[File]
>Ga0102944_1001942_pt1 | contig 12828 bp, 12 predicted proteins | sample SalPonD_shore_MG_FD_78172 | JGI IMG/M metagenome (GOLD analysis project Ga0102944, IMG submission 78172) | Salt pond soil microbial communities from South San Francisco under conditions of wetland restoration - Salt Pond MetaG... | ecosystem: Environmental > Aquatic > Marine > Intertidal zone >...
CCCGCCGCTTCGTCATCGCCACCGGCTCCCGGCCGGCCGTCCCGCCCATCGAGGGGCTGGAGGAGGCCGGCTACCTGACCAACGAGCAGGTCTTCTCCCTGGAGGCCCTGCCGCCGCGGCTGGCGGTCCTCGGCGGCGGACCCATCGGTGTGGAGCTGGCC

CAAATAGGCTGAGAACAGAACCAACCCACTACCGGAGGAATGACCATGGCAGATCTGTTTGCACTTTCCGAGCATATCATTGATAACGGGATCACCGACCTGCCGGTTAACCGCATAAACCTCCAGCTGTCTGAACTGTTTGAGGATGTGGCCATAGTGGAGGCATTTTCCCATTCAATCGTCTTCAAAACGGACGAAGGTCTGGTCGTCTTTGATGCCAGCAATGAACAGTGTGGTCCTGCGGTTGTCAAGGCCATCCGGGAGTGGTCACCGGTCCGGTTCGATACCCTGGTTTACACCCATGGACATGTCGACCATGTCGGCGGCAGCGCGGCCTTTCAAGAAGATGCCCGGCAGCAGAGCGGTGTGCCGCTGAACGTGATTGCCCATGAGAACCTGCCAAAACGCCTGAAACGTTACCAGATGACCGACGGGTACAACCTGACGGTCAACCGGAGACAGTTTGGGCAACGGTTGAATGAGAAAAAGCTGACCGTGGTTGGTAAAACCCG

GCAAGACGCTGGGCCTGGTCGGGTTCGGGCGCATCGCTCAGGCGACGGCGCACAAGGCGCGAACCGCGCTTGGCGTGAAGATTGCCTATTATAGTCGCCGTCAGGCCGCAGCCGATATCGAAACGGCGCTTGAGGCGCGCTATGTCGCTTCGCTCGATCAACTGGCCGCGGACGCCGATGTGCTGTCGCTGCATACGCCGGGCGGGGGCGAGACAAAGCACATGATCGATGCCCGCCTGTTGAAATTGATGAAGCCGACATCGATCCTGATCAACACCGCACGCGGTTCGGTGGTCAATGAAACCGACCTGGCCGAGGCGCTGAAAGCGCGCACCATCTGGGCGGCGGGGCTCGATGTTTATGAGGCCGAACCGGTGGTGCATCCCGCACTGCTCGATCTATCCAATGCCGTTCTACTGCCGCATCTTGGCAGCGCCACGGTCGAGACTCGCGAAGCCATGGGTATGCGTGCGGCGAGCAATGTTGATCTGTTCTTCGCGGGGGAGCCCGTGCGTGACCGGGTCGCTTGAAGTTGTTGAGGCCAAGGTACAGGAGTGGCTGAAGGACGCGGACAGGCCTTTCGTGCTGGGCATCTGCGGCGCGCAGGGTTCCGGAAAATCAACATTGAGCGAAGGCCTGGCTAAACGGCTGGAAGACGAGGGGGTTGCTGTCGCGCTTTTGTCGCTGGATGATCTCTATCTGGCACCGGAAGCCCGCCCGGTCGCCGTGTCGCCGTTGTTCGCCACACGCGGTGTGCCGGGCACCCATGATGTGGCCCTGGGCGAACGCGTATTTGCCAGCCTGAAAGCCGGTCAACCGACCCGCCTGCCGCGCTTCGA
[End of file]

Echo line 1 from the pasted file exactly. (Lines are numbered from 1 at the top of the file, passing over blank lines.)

>Ga0102944_1001942_pt1 | contig 12828 bp, 12 predicted proteins | sample SalPonD_shore_MG_FD_78172 | JGI IMG/M metagenome (GOLD analysis project Ga0102944, IMG submission 78172) | Salt pond soil microbial communities from South San Francisco under conditions of wetland restoration - Salt Pond MetaG... | ecosystem: Environmental > Aquatic > Marine > Intertidal zone >...